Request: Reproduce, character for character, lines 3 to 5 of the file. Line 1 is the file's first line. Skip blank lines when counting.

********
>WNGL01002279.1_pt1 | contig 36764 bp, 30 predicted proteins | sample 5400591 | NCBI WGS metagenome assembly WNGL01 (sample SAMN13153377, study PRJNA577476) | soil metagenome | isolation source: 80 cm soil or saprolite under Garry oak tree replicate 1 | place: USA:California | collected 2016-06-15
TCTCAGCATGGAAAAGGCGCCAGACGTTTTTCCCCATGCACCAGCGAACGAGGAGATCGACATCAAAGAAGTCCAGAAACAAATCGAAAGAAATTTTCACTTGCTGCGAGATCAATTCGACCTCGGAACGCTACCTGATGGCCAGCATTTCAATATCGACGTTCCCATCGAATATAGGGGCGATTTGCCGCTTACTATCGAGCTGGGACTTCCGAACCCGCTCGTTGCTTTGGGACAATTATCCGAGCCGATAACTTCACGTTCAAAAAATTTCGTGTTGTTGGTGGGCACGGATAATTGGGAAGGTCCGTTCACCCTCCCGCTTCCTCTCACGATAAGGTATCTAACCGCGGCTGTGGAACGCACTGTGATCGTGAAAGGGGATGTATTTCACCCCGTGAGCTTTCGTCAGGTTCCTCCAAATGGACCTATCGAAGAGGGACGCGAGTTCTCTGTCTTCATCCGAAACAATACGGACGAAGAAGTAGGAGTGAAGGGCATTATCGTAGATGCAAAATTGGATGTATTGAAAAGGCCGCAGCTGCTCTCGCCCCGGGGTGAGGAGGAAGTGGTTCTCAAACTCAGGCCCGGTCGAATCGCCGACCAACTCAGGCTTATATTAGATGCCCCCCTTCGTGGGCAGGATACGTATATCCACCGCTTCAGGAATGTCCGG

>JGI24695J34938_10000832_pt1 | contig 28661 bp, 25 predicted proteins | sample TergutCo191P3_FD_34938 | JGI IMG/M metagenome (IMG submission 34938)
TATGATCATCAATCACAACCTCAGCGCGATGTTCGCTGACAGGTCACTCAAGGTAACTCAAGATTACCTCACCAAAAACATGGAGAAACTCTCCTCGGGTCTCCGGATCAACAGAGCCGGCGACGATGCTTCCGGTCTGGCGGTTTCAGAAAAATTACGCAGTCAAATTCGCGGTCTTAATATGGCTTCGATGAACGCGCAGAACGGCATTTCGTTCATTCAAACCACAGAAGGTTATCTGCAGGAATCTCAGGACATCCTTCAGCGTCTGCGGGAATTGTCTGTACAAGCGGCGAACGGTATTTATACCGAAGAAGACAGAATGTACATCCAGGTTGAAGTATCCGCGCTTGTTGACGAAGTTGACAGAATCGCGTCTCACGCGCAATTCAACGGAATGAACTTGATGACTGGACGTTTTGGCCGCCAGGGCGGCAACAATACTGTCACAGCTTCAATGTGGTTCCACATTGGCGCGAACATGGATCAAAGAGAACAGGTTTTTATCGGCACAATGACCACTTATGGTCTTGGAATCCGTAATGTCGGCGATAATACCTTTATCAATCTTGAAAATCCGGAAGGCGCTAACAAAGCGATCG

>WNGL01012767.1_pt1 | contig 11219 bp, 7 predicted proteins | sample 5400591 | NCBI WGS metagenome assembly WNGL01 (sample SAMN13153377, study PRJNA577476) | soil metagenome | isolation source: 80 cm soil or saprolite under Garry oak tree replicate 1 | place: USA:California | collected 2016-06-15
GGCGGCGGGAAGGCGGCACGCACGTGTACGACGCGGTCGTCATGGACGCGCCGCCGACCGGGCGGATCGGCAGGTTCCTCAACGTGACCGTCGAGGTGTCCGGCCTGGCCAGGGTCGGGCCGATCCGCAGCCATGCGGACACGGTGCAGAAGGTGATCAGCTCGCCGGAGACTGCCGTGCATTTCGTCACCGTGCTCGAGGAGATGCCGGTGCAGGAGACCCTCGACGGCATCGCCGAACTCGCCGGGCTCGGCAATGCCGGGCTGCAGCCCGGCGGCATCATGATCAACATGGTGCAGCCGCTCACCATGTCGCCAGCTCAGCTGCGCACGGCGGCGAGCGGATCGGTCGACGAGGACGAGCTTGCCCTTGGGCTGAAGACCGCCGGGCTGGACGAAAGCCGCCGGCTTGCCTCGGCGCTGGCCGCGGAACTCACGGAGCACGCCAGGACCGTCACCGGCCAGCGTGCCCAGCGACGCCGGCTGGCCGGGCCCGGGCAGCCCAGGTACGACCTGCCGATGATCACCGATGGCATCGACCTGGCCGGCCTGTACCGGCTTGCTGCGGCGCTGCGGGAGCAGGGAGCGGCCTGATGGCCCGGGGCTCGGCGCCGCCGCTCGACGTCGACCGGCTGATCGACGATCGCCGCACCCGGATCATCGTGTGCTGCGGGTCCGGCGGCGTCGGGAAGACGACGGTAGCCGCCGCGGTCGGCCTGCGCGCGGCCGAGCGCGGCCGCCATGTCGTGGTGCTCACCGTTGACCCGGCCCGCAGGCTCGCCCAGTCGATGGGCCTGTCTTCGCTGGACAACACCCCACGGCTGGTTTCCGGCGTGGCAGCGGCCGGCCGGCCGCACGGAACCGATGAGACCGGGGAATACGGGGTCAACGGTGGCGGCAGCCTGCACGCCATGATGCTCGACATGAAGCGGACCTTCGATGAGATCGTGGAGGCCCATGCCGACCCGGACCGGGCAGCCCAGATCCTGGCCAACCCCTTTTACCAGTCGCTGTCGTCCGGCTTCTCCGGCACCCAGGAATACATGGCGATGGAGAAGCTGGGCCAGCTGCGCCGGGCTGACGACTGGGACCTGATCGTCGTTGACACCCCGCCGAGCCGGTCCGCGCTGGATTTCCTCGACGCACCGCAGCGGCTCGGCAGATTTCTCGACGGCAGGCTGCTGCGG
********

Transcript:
>JGI24695J34938_10000832_pt1 | contig 28661 bp, 25 predicted proteins | sample TergutCo191P3_FD_34938 | JGI IMG/M metagenome (IMG submission 34938)
TATGATCATCAATCACAACCTCAGCGCGATGTTCGCTGACAGGTCACTCAAGGTAACTCAAGATTACCTCACCAAAAACATGGAGAAACTCTCCTCGGGTCTCCGGATCAACAGAGCCGGCGACGATGCTTCCGGTCTGGCGGTTTCAGAAAAATTACGCAGTCAAATTCGCGGTCTTAATATGGCTTCGATGAACGCGCAGAACGGCATTTCGTTCATTCAAACCACAGAAGGTTATCTGCAGGAATCTCAGGACATCCTTCAGCGTCTGCGGGAATTGTCTGTACAAGCGGCGAACGGTATTTATACCGAAGAAGACAGAATGTACATCCAGGTTGAAGTATCCGCGCTTGTTGACGAAGTTGACAGAATCGCGTCTCACGCGCAATTCAACGGAATGAACTTGATGACTGGACGTTTTGGCCGCCAGGGCGGCAACAATACTGTCACAGCTTCAATGTGGTTCCACATTGGCGCGAACATGGATCAAAGAGAACAGGTTTTTATCGGCACAATGACCACTTATGGTCTTGGAATCCGTAATGTCGGCGATAATACCTTTATCAATCTTGAAAATCCGGAAGGCGCTAACAAAGCGATCG

>WNGL01012767.1_pt1 | contig 11219 bp, 7 predicted proteins | sample 5400591 | NCBI WGS metagenome assembly WNGL01 (sample SAMN13153377, study PRJNA577476) | soil metagenome | isolation source: 80 cm soil or saprolite under Garry oak tree replicate 1 | place: USA:California | collected 2016-06-15